There’s an internet meme that’s fairly popular right now- First World Problems. The joke is that we don’t have things at all bad compared to the Third World nations (or even the Second World, although no one ever remembers THOSE guys.) The whole 1st, 2nd, 3rd rankings are a little outdated but everyone “knows” what it means: us First World people have it amazingly good and the Third World is sucking the hind teat.
Someone named Jennifer Reese had recently written a book titled “Make the Bread, Buy the Butter“, which actually sounds like a pretty interesting little slice of life– another mom’s attempt to grow, produce, and cook her own food while still living in the suburbs. A lot of us are doing it, to one degree or another, whether it’s just a pot of rosemary in a windowsill or a full-fledged mini-farm with goats and chickens. I don’t have any problem with her book– I might even buy it if our home economic index rises soon. The problem that I had was with Elena Ferretti’s summation of the book that she wrote for Fox News.
Ferretti writes (and, to be honest here, she may be paraphrasing or quoting from Reese’s book, her review/summation doesn’t use quotation marks very often) ” “I wasn’t going to replace lost income by raising chickens and baking bread,” says Reese. But she thought she’d save money. She’s about what you “could,” not what you “should” do. . . Reese’s “could” turned her kitchen into a cheese- and bread-making factory and her backyard into a cross between a third-world village and a fake suburban farm with wandering chickens, ducks, goats and turkeys.”
Got that? Apparently, according to Ferretti, having those animals in the backyard made it something of a third world village. A “fake” farm. Well, excuse me, but what is a real farm, then? Is there a certain minimum standard that you have to reach before you’re really farming? Let’s leave aside the government’s definition of a farm– it’s concerned with taxing you, and, as we know, the government thinks that it has the right to determine how much and just what you are allowed to grow and raise on your farms. How much land do you have to own before it’s farming? How much do you have to produce? According to the dictionary, a farm is “an area of land” dedicated to either agriculture or raising animals. No size limit, no stipulation that it can’t be in the suburbs, no special footnote denoting what’s a “fake suburban farm.”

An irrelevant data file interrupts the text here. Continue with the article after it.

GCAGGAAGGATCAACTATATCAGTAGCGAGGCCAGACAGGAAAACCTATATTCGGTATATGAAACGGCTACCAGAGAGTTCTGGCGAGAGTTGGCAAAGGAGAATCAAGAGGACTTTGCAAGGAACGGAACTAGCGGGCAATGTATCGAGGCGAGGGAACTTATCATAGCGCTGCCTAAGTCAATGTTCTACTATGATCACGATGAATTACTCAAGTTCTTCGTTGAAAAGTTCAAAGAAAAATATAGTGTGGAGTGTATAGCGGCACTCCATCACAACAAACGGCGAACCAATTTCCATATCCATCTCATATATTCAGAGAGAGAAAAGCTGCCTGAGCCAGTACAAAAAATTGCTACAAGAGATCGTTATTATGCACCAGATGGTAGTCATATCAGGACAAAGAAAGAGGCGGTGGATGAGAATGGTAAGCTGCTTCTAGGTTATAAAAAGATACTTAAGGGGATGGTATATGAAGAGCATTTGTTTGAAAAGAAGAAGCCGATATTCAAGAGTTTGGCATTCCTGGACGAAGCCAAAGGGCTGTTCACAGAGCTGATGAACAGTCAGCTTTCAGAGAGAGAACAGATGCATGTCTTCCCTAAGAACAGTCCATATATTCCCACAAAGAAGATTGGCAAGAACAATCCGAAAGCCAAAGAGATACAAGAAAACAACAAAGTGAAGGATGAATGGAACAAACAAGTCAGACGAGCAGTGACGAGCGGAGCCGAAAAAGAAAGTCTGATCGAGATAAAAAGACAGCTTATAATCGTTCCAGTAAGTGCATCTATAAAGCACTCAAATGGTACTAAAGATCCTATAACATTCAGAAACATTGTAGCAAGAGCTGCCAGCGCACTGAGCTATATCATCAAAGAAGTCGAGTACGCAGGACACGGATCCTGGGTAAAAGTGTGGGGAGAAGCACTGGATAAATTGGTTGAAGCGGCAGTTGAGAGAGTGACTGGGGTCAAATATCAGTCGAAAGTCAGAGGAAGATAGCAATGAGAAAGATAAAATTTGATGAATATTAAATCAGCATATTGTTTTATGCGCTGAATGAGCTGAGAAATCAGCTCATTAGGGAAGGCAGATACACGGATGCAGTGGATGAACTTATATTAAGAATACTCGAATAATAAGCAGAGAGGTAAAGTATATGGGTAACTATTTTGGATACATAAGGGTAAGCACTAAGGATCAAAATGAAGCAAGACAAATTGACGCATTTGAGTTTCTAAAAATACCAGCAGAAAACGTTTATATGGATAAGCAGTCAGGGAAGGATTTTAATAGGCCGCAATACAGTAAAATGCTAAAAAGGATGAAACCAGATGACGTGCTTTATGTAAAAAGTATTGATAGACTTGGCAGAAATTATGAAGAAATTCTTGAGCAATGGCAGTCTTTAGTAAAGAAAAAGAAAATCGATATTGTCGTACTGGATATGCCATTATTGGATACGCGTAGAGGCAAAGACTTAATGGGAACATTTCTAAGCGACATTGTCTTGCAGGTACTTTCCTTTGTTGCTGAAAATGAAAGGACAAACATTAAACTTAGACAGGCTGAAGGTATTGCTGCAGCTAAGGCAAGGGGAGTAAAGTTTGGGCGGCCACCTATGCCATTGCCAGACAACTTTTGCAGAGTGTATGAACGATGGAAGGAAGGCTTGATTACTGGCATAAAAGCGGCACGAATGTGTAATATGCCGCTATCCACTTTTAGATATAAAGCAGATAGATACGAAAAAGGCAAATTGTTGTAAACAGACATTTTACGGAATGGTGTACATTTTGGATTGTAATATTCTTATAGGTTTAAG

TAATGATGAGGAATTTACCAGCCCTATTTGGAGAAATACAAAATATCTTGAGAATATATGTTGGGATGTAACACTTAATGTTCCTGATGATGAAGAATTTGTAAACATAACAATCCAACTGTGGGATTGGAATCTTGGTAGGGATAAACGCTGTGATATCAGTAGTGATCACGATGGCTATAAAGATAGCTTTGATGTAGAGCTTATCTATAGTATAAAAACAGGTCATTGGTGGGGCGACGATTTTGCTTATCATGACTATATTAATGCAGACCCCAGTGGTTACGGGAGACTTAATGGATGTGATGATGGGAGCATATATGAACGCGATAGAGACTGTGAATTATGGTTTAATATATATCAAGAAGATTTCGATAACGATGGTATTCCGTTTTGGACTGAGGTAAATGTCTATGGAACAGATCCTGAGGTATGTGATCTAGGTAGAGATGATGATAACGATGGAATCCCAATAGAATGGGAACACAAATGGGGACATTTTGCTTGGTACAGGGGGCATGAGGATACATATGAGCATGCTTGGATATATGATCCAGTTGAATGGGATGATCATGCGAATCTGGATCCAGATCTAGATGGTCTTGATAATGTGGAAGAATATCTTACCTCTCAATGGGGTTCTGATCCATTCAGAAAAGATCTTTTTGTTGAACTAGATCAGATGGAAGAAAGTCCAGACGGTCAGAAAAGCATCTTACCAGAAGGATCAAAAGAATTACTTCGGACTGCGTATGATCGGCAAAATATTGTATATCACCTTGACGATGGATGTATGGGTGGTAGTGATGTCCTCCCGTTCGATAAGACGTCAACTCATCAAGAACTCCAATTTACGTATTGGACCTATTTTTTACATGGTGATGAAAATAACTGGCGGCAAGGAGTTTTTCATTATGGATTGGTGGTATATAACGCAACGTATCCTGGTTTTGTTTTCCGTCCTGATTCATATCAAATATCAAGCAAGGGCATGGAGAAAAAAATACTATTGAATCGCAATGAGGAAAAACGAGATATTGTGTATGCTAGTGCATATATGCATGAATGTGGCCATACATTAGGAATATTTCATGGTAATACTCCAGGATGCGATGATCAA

Maybe I’m a bit touchy about the subject, since I do “farm” in my suburban backyard, although my suburb is kind of out in the middle of nowhere and backs up onto a cattle pasture. There’s a tract that’s devoted to agriculture– two tracts, actually, currently planted with 30 different varieties of vegetables and herbs. It is a small amount of land, granted, but probably resembles the actual farms that the poor have always tried to maintain throughout history– humble farms planted to try to keep the family fed. In the summer, the crops contribute a significant portion of my family’s food. Our livestock has certainly shrunk this year since we’re unsure if we’ll be moving this summer or not. We’re down to two ducks, both of them egg laying breed hens. They’re not tamed, they’re not pets, they lay eggs which we eat. In a pinch, they could become duck a’la orange, or whatever. The welfare of the family comes first.
The most troublesome part of the article for me is the assumption that our small humble farms are “third-world.” Why is it “third-world” to have domestic farm stock? What, First World people don’t farm or keep stock? What, we don’t need to EAT?
It’s arrogance to assume that our privileged status as First Worlders is something that could never change. It doesn’t take much to break a food chain when your food chain depends on a three day supply from the local grocery store. There are plenty of conditions under which our food supply could be threatened. There are even, yes, conditions under which our comfy industrialized nations could hit the skids. Our problems could rapidly change from worrying about whether or not our internet is streaming fast enough to please us to worrying whether or not the stream nearby is too contaminated to gather water from.
Arrogance seems to be the attitude du jour, though. It’s beneath us to care about where our food comes from. It’s beneath us to try to learn skills that humans have used from the beginnings of civilization. Heck, it’s beneath us to do ANYTHING for ourselves. Don’t they have an app for that? Can’t you just hire someone?
Pfeh. I’ll keep my humble little farm, thanks, even if it does mean broken fingernails and mud in the house and duck poop on the back porch. And when the grocery store is out of bread, I will at least know how to make my own.